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Keywords:

  • Australasia;
  • dendrochronology;
  • reconstruction

Abstract

  1. Top of page
  2. Abstract
  3. 1. Introduction
  4. 2. Data and Methods
  5. 3. Results
  6. 4. Discussion and Conclusions
  7. Acknowledgments
  8. References
  9. Supporting Information

[1] An experimental reconstruction uses three well-dated, annually-resolved proxies from Australasia (0–40°S, 95–155°E) to provide large-scale information on Sep–Jan Australasian monsoon variability based on the Palmer Drought Severity Index (PDSI) for 1787–2002. The proxies are: (1) a ring width chronology of Callitris intratropica for northern Australia (1847–2006); (2) a tree-ring and coral–based reconstruction of the Oct–Nov PDSI (1787–2003) for Java, Indonesia; and (3) a rainfall reconstruction for northeastern Australia (1631–2002) based on Great Barrier Reef coral luminescence. All three proxies show considerable explanatory value for reconstructing monsoon rainfall variability over much of Australia and environs, which will improve as additional records become available. The success of this “proof of concept” experiment largely reflects the highly significant, spatially-coherent correlations between austral spring and summer PDSI, Australasian climate and ENSO.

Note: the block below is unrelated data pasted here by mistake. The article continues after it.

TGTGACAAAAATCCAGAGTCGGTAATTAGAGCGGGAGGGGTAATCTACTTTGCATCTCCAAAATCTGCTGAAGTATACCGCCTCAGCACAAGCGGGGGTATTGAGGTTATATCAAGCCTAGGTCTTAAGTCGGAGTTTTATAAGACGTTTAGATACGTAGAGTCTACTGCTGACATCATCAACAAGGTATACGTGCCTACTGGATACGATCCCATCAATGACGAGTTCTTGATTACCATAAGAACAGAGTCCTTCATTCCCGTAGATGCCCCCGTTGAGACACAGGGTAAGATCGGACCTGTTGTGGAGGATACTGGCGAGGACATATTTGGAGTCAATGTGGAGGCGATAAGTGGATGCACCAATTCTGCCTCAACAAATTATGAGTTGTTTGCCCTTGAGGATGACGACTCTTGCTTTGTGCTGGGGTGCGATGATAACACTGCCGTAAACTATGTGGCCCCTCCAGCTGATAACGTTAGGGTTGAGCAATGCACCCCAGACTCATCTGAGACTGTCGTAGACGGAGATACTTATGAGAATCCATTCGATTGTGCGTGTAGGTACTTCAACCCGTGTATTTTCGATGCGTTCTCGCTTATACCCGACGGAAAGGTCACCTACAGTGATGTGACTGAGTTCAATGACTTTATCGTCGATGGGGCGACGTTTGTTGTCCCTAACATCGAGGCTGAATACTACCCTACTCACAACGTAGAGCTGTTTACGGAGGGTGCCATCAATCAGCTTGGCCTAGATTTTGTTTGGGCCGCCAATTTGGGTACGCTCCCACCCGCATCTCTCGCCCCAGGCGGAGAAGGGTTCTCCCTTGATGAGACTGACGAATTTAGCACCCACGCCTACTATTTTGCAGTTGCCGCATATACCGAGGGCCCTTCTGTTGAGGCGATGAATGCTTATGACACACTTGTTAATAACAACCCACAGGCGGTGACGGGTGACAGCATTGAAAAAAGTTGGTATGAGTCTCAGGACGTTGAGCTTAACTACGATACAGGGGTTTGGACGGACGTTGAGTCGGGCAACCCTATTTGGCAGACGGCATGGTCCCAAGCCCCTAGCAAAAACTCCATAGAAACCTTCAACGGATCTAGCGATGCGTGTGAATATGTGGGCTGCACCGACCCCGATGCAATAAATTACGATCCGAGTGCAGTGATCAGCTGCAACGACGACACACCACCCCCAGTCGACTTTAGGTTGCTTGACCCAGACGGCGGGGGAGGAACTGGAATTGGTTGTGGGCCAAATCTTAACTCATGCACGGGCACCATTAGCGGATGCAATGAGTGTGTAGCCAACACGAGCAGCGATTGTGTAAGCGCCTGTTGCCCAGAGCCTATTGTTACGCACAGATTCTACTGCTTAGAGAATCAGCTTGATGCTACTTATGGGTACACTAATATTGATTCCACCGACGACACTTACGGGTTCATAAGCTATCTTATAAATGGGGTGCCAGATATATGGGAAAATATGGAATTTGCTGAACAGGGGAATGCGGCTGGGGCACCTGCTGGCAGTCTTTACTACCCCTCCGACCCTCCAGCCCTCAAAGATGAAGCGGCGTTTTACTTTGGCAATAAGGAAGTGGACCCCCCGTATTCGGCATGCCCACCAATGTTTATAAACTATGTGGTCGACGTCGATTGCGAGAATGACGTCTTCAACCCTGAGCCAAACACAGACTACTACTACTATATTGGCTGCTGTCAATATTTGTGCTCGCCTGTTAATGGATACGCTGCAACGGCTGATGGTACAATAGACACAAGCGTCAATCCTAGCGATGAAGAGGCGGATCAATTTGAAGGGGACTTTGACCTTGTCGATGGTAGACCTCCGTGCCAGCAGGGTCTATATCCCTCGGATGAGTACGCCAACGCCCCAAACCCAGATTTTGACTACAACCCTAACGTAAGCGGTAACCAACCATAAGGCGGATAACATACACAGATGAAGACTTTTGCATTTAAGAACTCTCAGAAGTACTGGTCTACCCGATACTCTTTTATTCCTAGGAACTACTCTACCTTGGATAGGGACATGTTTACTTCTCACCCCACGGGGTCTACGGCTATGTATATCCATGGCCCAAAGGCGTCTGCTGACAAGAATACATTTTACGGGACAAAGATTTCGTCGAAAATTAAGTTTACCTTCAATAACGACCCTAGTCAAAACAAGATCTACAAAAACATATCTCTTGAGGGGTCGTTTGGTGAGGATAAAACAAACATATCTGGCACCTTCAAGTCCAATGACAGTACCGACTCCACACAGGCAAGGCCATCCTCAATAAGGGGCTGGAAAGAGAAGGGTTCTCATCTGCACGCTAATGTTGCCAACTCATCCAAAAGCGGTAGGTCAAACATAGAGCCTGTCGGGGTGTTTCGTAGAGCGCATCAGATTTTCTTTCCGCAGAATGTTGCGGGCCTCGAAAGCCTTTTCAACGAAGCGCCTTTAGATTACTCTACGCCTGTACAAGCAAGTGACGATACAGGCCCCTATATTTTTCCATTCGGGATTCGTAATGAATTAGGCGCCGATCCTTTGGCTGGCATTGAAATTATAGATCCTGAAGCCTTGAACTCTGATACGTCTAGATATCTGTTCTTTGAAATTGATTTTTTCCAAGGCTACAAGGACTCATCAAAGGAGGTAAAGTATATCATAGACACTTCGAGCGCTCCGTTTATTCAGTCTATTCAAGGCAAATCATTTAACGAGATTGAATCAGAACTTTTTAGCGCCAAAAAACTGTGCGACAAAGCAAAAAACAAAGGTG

1. Introduction

  1. Top of page
  2. Abstract
  3. 1. Introduction
  4. 2. Data and Methods
  5. 3. Results
  6. 4. Discussion and Conclusions
  7. Acknowledgments
  8. References
  9. Supporting Information

[2] Instrumental records reveal patterns of monsoonal rainfall across Australasia that are often spatially coherent and strongly impacted by the El Niño-Southern Oscillation (ENSO), particularly during austral spring and summer [Allan, 2000]. Typical El Niño warm events are linked with drought conditions across much of Australia and Indonesia, with the reverse during La Niñas [Allan, 2000; Lough, 2007]. Greater coherency of Australian rainfall with ENSO has been found during cool phases of the Pacific Decadal Oscillation/Interdecadal Pacific Oscillation (PDO/IPO [Lough, 2007]. Other factors contributing to climate variability over Australasia (herein this term refers to Australia and Indonesia only) include Indian Ocean climate variability [Saji et al., 1999] and the Antarctic Oscillation (AAO, also termed the Southern Annular Mode or SAM; Mo [2000]; Shi et al. [2008]).